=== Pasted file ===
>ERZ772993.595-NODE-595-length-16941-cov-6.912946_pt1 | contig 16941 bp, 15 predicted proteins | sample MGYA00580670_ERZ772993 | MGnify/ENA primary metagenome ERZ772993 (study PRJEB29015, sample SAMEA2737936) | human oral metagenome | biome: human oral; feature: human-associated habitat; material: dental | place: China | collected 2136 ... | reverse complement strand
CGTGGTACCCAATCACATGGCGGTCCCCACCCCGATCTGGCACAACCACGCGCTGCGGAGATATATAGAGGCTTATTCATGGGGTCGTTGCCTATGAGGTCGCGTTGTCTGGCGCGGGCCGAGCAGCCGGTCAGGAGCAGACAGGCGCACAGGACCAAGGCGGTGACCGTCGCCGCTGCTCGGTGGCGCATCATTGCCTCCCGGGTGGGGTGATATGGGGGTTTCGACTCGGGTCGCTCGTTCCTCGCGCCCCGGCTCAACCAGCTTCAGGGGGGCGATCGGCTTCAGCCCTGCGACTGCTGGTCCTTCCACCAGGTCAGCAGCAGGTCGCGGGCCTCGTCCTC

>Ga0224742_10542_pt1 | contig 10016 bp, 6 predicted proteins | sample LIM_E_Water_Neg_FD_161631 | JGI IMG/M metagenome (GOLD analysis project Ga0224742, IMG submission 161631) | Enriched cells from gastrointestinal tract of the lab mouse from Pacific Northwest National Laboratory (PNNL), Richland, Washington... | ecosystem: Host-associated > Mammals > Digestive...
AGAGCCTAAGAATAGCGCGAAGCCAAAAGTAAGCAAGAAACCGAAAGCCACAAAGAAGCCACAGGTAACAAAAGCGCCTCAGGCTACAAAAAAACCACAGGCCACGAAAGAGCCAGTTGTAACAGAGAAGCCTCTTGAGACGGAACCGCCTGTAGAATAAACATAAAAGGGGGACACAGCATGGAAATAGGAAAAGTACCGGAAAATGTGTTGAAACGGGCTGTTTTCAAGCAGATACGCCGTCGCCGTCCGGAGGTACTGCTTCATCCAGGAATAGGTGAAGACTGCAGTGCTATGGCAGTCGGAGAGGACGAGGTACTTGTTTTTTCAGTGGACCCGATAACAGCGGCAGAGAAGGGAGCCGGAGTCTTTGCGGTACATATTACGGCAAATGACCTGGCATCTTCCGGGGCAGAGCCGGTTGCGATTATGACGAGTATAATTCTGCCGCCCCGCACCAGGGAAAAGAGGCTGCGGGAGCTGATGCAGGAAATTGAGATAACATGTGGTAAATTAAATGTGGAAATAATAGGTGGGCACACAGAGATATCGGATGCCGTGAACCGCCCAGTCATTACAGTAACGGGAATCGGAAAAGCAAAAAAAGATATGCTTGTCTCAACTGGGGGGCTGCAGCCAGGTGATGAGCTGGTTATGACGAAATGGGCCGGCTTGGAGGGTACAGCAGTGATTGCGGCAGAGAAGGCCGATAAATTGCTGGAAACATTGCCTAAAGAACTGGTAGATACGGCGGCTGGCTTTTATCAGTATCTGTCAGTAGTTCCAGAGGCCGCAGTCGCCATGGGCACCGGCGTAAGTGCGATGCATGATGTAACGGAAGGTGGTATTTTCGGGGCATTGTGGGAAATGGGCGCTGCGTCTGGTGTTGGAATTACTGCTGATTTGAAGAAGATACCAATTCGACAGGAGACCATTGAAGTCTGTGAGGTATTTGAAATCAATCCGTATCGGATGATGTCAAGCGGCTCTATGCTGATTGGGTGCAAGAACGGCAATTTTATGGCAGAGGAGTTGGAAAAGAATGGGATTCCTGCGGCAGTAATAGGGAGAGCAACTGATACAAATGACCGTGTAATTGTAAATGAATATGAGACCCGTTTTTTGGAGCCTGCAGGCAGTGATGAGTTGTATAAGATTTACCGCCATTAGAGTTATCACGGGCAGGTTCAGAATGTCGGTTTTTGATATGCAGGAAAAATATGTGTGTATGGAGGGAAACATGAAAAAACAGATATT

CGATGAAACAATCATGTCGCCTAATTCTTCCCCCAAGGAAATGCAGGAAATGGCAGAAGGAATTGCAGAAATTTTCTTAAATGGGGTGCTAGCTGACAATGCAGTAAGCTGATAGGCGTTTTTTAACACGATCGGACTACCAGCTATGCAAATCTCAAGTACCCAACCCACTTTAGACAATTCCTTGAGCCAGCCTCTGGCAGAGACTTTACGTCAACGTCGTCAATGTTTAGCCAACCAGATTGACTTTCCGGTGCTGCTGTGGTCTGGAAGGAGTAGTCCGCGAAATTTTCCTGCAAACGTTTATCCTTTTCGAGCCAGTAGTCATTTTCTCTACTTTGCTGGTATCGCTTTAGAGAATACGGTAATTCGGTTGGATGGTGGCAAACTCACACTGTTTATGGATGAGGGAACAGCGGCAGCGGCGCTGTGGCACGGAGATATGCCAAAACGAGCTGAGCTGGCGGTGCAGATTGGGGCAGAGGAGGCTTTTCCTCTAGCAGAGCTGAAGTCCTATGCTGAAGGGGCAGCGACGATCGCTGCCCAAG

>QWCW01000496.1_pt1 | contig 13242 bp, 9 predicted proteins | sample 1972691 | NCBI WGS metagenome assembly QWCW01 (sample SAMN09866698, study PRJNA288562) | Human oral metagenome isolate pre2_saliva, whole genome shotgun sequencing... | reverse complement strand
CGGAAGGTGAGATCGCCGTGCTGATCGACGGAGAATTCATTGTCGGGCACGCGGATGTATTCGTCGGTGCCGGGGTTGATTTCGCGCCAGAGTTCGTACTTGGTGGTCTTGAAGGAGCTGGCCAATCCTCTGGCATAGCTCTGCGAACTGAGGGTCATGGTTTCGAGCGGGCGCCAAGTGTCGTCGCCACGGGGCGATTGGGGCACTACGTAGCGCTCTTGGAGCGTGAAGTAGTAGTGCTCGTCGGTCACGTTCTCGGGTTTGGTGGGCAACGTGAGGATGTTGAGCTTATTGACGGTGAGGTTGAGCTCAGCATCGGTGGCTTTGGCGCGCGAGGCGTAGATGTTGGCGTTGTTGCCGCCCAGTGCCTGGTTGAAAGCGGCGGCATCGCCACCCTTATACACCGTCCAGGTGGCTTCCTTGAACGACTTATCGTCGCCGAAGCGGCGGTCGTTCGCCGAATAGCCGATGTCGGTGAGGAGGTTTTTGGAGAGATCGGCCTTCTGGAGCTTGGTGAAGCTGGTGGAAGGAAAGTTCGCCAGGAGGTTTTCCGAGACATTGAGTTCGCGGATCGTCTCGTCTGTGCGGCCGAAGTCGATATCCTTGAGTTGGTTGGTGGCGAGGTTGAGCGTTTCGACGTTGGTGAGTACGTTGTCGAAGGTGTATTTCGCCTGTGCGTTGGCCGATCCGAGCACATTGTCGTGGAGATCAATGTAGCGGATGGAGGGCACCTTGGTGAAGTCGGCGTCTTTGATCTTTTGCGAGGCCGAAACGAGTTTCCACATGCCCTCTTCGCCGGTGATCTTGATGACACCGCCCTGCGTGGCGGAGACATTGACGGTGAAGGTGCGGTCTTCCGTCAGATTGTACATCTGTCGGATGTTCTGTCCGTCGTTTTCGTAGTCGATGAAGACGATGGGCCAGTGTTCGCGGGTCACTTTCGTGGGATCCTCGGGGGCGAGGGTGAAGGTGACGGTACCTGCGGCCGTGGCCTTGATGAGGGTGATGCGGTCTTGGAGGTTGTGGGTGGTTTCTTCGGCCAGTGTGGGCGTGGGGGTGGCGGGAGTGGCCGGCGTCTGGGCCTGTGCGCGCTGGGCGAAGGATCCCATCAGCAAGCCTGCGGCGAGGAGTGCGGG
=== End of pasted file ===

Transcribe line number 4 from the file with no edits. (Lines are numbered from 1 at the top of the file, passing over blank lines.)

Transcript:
AGAGCCTAAGAATAGCGCGAAGCCAAAAGTAAGCAAGAAACCGAAAGCCACAAAGAAGCCACAGGTAACAAAAGCGCCTCAGGCTACAAAAAAACCACAGGCCACGAAAGAGCCAGTTGTAACAGAGAAGCCTCTTGAGACGGAACCGCCTGTAGAATAAACATAAAAGGGGGACACAGCATGGAAATAGGAAAAGTACCGGAAAATGTGTTGAAACGGGCTGTTTTCAAGCAGATACGCCGTCGCCGTCCGGAGGTACTGCTTCATCCAGGAATAGGTGAAGACTGCAGTGCTATGGCAGTCGGAGAGGACGAGGTACTTGTTTTTTCAGTGGACCCGATAACAGCGGCAGAGAAGGGAGCCGGAGTCTTTGCGGTACATATTACGGCAAATGACCTGGCATCTTCCGGGGCAGAGCCGGTTGCGATTATGACGAGTATAATTCTGCCGCCCCGCACCAGGGAAAAGAGGCTGCGGGAGCTGATGCAGGAAATTGAGATAACATGTGGTAAATTAAATGTGGAAATAATAGGTGGGCACACAGAGATATCGGATGCCGTGAACCGCCCAGTCATTACAGTAACGGGAATCGGAAAAGCAAAAAAAGATATGCTTGTCTCAACTGGGGGGCTGCAGCCAGGTGATGAGCTGGTTATGACGAAATGGGCCGGCTTGGAGGGTACAGCAGTGATTGCGGCAGAGAAGGCCGATAAATTGCTGGAAACATTGCCTAAAGAACTGGTAGATACGGCGGCTGGCTTTTATCAGTATCTGTCAGTAGTTCCAGAGGCCGCAGTCGCCATGGGCACCGGCGTAAGTGCGATGCATGATGTAACGGAAGGTGGTATTTTCGGGGCATTGTGGGAAATGGGCGCTGCGTCTGGTGTTGGAATTACTGCTGATTTGAAGAAGATACCAATTCGACAGGAGACCATTGAAGTCTGTGAGGTATTTGAAATCAATCCGTATCGGATGATGTCAAGCGGCTCTATGCTGATTGGGTGCAAGAACGGCAATTTTATGGCAGAGGAGTTGGAAAAGAATGGGATTCCTGCGGCAGTAATAGGGAGAGCAACTGATACAAATGACCGTGTAATTGTAAATGAATATGAGACCCGTTTTTTGGAGCCTGCAGGCAGTGATGAGTTGTATAAGATTTACCGCCATTAGAGTTATCACGGGCAGGTTCAGAATGTCGGTTTTTGATATGCAGGAAAAATATGTGTGTATGGAGGGAAACATGAAAAAACAGATATT